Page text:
A few more tips: Light the objects from the side, I often have better results this way. Be mindful of where your light creates shadows. And don’t always leave your light on: if you’re filming something that’s far away, it won’t light it, but it may light particles in the water instead.

LED GoPro Light Underwater Photo
I haven’t tried the LED lights* but it may do the job? Photo from Amazon*

Responsible Travel Tip: Use common sense when you use your light. Would you like someone lighting your face while you’re sleeping? Neither does the turtle!


3. Attach your material

I’m not going to detail why it’s financially a good idea to attach your material; I think it is easy to imagine the despair we feel when our equipment sinks into the deep blue. But attaching your material can also help take better photos.

We’ve been using this special arm/pod from Intova* with our video cameras, and we are very satisfied with it:

  • The torch can be fixed on the side, and we can change the direction
  • You can take selfies by building a tripod of fixing it to something else
  • You only need one hand while using it

The stick is flexible so you can give it the shape you need. More info*. Source: Amazon*

Underwater Photo Flexible Stick GoPro Light Torch

4. Start with a long shot

Animals are hard to photograph as they keep moving. It’s always a good idea to take a long shot and then try your luck with a closer shot. If you miss the closer shot and your camera has a good resolution, you may be able to get a satisfying result by cropping and digitally zoom into the long shot. It may not be the best quality for those who want their photos to be printed in a magazine, but if you’re just after memories it’s often good enough!


5. Set or edit the white balance

Set the white balance on your camera underwater

To bring back the colours and avoid the blue/green tone, some cameras allow you to edit the white balance while you are underwater. When you’re down there, find white sand or use a white slate. Go into your camera’s function menu to find the White Balance (or AWD). Aim to the sand or the slate, so it fills your frame, and play with your white balance until you are satisfied with the colours. Note that you’ll need to redo this as your depth changes. This is tricky for beginners and extremely time-consuming for those who aren’t  that much into photography. I never do it and prefer to edit my photos after the dive.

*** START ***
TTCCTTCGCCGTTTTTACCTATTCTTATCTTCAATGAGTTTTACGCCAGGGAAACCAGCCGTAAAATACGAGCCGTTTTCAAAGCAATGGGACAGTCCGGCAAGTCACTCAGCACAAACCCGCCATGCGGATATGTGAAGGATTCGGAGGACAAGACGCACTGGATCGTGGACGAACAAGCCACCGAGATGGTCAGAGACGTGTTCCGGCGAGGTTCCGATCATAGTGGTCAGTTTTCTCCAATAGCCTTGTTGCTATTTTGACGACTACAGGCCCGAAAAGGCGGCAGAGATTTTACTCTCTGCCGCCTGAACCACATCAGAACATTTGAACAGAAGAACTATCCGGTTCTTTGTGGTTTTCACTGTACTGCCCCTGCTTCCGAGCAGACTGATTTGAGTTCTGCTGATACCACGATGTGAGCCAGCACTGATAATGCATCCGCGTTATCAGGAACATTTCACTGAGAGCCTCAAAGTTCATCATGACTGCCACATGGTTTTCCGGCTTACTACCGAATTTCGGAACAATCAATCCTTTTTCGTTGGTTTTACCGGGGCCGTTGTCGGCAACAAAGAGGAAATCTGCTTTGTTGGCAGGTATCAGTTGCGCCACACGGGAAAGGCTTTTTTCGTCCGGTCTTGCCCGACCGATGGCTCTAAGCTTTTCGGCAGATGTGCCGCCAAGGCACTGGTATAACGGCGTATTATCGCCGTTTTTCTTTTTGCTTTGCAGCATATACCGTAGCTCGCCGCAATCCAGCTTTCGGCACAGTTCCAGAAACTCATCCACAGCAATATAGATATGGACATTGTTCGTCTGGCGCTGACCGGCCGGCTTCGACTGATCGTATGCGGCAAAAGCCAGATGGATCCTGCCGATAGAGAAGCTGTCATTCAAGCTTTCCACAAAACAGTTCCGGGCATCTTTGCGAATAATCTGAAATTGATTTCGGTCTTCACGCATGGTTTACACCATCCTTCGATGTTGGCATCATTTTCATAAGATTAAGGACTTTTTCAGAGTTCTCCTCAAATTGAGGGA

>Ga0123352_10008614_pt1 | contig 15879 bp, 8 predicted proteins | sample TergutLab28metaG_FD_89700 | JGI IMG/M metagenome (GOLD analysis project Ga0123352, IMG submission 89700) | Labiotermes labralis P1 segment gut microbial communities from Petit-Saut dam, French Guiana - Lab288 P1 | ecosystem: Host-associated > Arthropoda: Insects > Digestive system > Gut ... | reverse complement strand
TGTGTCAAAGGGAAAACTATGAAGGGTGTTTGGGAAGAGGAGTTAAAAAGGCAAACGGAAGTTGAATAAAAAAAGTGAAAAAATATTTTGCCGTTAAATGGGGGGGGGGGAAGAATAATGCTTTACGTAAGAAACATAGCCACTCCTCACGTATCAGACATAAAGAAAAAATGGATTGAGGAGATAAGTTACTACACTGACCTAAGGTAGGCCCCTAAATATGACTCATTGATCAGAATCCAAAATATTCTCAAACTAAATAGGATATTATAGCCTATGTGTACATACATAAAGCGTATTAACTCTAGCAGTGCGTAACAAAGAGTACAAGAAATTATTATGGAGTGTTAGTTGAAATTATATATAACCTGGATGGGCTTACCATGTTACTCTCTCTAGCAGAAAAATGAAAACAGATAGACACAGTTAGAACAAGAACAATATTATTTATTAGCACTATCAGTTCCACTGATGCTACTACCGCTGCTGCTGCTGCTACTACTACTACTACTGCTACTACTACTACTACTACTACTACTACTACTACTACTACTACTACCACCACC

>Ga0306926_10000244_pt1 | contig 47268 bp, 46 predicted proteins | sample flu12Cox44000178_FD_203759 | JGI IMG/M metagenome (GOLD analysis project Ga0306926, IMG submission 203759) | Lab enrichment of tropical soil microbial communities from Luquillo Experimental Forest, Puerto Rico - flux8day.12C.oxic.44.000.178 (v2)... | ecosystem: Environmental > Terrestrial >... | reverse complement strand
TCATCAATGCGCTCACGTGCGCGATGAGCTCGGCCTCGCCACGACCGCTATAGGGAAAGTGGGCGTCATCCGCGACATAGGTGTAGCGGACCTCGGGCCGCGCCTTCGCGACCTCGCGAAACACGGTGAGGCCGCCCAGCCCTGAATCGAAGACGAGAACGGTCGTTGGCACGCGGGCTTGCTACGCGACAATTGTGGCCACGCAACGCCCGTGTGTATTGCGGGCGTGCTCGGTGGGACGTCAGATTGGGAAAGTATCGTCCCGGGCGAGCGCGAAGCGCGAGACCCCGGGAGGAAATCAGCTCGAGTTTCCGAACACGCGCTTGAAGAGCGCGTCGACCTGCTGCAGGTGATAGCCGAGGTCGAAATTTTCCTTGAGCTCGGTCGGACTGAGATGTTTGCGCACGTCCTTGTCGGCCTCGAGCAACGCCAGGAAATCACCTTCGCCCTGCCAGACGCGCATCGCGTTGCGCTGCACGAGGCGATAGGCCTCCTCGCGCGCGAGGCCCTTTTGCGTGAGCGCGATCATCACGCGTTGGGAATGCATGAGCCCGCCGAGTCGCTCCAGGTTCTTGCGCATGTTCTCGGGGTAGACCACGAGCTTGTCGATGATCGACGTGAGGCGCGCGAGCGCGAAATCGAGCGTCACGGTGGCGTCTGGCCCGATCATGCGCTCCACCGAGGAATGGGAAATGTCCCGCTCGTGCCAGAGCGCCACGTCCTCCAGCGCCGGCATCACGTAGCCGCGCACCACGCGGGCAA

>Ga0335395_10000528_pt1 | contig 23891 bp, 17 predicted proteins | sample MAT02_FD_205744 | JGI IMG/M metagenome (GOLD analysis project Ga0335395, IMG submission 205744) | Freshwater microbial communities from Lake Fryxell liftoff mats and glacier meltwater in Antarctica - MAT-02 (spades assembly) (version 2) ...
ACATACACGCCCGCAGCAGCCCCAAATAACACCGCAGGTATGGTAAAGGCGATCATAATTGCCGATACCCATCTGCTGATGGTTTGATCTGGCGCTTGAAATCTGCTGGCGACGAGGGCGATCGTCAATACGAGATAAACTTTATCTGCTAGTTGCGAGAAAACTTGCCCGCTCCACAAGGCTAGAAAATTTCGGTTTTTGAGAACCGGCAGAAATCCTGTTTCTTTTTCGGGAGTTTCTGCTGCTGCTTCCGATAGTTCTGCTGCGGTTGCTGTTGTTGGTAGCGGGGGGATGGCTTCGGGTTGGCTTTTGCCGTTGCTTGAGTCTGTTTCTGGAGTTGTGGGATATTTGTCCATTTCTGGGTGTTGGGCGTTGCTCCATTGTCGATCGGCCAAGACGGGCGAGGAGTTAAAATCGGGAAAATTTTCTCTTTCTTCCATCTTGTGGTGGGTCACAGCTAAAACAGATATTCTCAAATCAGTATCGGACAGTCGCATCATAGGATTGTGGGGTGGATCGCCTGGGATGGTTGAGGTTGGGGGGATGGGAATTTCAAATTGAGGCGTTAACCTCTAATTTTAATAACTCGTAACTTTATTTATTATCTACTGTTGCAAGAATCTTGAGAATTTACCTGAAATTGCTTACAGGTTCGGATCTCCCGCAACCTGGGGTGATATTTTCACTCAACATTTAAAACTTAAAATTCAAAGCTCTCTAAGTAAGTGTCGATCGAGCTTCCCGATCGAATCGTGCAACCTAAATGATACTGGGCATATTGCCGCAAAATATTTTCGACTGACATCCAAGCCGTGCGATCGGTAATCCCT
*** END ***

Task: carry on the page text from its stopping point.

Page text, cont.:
Some diving cameras have an automatic depth colour correction. The results I’ve seen are not always perfect, but still very good for no effort. The fellow diver who showed that to me owned a Paralenz Dive Camera. However, it becomes over-exposed when you use a flashlight, so keep that in mind if a fellow diver is showing you something using a torch.


Edit your photos after your dive

Editing photos may not be the funniest part of the process, but it can improve the results and remove the blue colour from your photos. You don’t need to be an expert at all with editing software for this. You can even do it with an app on your phone. 

The idea is to indicate what in the photo should be white (instead of blue or grey or green). It will automatically adjust the rest of the colours for more vibrant results. If you’re not lucky enough to have a white object in the photo that works for the automatic white balance, don’t give up. You can still play with the colours by manually changing the temperature and the tint.

Look at this before / after comparison. The white balance was done using the automatic function of the SnapSeed iPhone app (middle photo) and the  colour restauration of the Dive+ app (right photo). In just one click.

Tips Underwater Photo White Balance edit - before
Tips Underwater Photo White Balance edit - after
Dive Seals Montague Island - Edit Underwater Photo

Photo of a seal on Montague Island (Australia).


And when you add even more editing (I played with the level of darkness/brightness and the level of details – still using the Snapseed app), it sometimes does wonders:

Heron Island - Snorkelling Eagle Ray 01 - before
Heron Island - Snorkelling Eagle Ray 01
Photo of an Eagle Ray on Heron Island (Australia)


Of course, more advanced editing software such as Lightroom or Photoshop would produce better results, but it’s too much effort when you only need good memories.